Some consultants will try and tell you they have a sure-fire way to win a campaign. There are no sure things in politics, but here are 10 things that will almost guarantee a loss on Election Day. Be warned: you still might win if your opposition is doing more of these than you!
1 Don’t work: Running for office is a lot of work. If you think that you can get by on a few handshakes and a speech or two, you are well on your way to losing.
2 Don’t listen: Thinking that you know everything and that you don’t need help from trusted, experienced people is another big step towards losing.
3 Listen to everyone: During a campaign, you will come into contact a lot of people. Many will try to impress with how smart they are. They’ll say, “If you want to win all you have to do is…” If you change strategy every time someone makes a suggestion, you are headed to Loserville.
4 Try to do everything yourself: Being a candidate is a full-time job. You cannot and you should not be writing press releases, deciding on sign placement, stuffing envelopes, writing TV commercials and so on… That’s what staff and volunteers are for. Not only will you lose your campaign, you’ll lose your campaign team, too.
- Try to shake every hand: It’s simple math. If you are running in a district with 75,000 registered voters, it will take 467 days, working 8 hours a day to spend just 3 minutes with each voter. Now you won’t need all 75,000 to votes, but it usually takes a lot longer than 3 minutes to land a new supporter. Getting out and meeting voters is a must, but if all you do is shake hands, you’ll have a lot of time to shake more hands after you lose.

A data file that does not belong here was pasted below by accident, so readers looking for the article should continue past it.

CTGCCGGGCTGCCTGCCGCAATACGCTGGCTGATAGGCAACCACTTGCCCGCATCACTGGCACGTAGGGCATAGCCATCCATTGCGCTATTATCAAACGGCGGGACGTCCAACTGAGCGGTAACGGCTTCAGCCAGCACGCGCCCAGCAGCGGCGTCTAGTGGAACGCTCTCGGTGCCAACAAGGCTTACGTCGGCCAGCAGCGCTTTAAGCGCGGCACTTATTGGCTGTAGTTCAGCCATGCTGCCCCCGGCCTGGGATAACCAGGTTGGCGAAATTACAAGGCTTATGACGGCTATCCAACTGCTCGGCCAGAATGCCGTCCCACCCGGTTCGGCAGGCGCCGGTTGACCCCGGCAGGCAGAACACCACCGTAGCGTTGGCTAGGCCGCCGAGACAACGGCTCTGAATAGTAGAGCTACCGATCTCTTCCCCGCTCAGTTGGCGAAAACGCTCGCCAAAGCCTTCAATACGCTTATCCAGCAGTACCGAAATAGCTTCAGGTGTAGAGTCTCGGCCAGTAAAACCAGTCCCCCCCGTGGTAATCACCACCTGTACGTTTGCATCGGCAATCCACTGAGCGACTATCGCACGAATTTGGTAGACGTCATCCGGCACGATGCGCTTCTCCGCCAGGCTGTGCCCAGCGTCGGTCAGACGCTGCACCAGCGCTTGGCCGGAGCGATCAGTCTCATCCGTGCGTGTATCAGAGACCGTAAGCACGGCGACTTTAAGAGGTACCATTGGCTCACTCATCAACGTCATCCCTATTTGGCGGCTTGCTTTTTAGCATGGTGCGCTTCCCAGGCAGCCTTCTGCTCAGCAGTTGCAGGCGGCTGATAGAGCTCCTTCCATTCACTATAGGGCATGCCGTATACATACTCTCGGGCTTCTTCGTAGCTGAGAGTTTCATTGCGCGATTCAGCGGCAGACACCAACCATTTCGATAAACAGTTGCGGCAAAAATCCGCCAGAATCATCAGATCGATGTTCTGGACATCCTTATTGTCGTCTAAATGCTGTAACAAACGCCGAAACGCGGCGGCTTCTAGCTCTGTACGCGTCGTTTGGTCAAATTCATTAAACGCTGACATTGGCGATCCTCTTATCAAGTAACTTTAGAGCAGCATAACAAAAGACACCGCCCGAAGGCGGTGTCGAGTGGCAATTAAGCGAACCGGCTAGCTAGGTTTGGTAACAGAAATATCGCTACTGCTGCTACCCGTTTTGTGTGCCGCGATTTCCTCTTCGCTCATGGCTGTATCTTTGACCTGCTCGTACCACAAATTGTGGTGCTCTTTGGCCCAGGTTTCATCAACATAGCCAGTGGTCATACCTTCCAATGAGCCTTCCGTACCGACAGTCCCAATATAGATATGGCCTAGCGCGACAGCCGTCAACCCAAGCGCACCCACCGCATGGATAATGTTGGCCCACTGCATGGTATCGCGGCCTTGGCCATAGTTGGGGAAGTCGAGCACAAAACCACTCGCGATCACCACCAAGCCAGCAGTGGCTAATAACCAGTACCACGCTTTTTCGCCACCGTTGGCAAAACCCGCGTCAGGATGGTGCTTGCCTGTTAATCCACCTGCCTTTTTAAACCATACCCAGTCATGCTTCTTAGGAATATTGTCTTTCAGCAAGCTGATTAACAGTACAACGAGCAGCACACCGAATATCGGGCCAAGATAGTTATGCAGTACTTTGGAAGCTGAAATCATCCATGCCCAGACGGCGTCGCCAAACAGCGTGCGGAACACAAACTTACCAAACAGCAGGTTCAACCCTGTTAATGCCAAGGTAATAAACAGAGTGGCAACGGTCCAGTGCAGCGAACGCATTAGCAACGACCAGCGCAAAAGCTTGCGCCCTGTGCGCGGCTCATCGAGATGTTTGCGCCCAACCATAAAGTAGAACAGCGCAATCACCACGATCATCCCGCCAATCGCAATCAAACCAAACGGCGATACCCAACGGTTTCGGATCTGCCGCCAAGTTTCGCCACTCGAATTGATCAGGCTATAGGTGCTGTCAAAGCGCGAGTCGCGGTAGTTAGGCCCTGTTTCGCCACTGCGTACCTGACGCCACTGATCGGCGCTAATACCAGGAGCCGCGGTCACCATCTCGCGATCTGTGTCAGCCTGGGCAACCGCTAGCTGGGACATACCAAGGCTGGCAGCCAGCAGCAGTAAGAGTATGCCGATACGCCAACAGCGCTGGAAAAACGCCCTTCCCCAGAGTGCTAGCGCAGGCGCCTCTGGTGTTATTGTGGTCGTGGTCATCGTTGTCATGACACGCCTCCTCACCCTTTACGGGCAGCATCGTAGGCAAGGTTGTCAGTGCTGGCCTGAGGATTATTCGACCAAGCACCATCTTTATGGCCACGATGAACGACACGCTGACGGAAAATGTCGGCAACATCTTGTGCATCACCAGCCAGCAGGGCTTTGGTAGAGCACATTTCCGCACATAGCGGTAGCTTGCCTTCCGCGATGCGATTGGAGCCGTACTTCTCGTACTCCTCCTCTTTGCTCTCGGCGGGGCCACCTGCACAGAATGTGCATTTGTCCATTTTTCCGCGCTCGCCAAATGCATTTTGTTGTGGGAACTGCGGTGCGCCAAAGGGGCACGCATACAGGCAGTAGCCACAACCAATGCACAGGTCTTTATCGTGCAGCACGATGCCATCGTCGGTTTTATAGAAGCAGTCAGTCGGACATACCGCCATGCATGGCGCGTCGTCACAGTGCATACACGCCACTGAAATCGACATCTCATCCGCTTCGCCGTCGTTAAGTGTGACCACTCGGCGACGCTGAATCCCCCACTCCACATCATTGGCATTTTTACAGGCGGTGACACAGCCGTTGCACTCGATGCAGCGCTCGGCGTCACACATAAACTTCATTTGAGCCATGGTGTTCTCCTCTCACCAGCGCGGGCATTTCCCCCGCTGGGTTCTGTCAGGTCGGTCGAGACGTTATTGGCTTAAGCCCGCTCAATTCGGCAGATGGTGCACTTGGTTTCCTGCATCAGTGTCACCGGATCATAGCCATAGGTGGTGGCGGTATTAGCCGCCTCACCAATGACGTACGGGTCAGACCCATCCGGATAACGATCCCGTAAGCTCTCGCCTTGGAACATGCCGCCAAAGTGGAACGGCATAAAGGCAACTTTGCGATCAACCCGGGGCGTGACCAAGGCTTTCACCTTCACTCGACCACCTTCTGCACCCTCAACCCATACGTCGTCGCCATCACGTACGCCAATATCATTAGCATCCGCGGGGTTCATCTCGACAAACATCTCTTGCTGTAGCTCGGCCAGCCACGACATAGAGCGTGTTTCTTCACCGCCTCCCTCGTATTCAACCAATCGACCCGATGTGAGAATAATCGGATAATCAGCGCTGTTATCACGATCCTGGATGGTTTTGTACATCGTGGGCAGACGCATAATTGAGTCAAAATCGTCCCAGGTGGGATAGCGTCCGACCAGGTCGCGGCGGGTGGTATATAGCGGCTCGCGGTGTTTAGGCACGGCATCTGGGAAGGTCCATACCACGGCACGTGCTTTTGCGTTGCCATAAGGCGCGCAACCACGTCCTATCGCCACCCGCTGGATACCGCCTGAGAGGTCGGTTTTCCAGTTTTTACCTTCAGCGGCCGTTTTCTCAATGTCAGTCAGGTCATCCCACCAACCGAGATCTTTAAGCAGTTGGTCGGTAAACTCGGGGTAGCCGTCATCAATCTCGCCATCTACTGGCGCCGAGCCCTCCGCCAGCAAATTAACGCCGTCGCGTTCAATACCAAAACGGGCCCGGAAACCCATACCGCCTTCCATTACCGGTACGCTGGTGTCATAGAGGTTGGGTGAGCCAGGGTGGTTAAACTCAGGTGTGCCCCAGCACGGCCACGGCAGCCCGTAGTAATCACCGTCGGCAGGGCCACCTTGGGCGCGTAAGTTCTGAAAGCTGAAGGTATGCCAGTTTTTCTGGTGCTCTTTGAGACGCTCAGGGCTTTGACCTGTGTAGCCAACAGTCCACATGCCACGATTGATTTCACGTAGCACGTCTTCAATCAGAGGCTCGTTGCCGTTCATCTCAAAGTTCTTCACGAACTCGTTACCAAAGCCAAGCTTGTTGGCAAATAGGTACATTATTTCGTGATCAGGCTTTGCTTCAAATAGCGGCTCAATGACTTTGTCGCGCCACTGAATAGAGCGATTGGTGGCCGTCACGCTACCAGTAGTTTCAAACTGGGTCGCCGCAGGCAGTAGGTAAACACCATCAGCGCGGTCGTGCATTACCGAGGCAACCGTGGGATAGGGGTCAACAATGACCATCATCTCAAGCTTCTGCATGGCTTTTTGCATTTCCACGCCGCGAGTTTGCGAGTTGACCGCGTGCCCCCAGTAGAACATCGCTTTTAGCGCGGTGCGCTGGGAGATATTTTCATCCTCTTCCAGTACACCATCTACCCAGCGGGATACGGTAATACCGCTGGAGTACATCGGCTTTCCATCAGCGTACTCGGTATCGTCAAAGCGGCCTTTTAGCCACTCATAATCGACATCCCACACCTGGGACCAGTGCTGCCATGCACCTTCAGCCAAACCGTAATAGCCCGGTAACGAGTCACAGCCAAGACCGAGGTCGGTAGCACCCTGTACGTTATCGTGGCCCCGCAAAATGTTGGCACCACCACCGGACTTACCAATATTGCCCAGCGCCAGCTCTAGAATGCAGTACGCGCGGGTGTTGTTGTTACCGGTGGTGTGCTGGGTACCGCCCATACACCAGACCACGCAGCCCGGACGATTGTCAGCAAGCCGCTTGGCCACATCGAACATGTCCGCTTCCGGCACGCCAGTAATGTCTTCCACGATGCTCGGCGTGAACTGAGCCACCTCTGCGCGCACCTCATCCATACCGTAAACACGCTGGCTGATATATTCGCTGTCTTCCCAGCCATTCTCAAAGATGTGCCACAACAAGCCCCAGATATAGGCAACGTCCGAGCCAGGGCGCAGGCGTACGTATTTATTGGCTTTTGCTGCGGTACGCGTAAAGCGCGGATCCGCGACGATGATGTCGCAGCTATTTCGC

6 Focus on the lowest cost per vote: Generally the campaign that spends the most wins. Of course, you do need to be spending money on the right things. If your main focus is to cut costs and not do what it takes to win, you will have a lot of time to clip coupons after you lose.
7 Screw up the plan: You can do this many different ways: Don’t work the plan, repeatedly change the plan or my favorite, not have a plan in the first place. You need a plan; you need to work the plan, and you don’t need to change the plan every time the wind blows. Or you can plan to be at home while your opponent gets sworn into office.
8 Don’t ask for money: There are lots of reasons candidates give for not asking for money. “It’s rude…” “People won’t like me if I ask them for money…” “I’m no good at it…” If you don’t ask for money, you might be the most popular loser in your town.
9 Yard signs will win the race: Signs serve two purposes in campaigns: Signs help with name ID, and they give your supporters something to do that makes them feel good about being part of the campaign. Signs don’t vote and no one ever said, “I’m voting for Jane Smith because she had the most signs.” It will be depressing picking up all those signs while your opponent and their supporter are at the victory party.
10 I know everyone and I know what they think: If you knew everyone and exactly what they thought you’d already be king of your city, district or state. We all have a circle of friends that is actually small compared to the number of voters. We also tend to be closest to people who think like us. If you are not willing to meet new people and poll or do focus groups, maybe you can get elected president of your book club after you lose your election.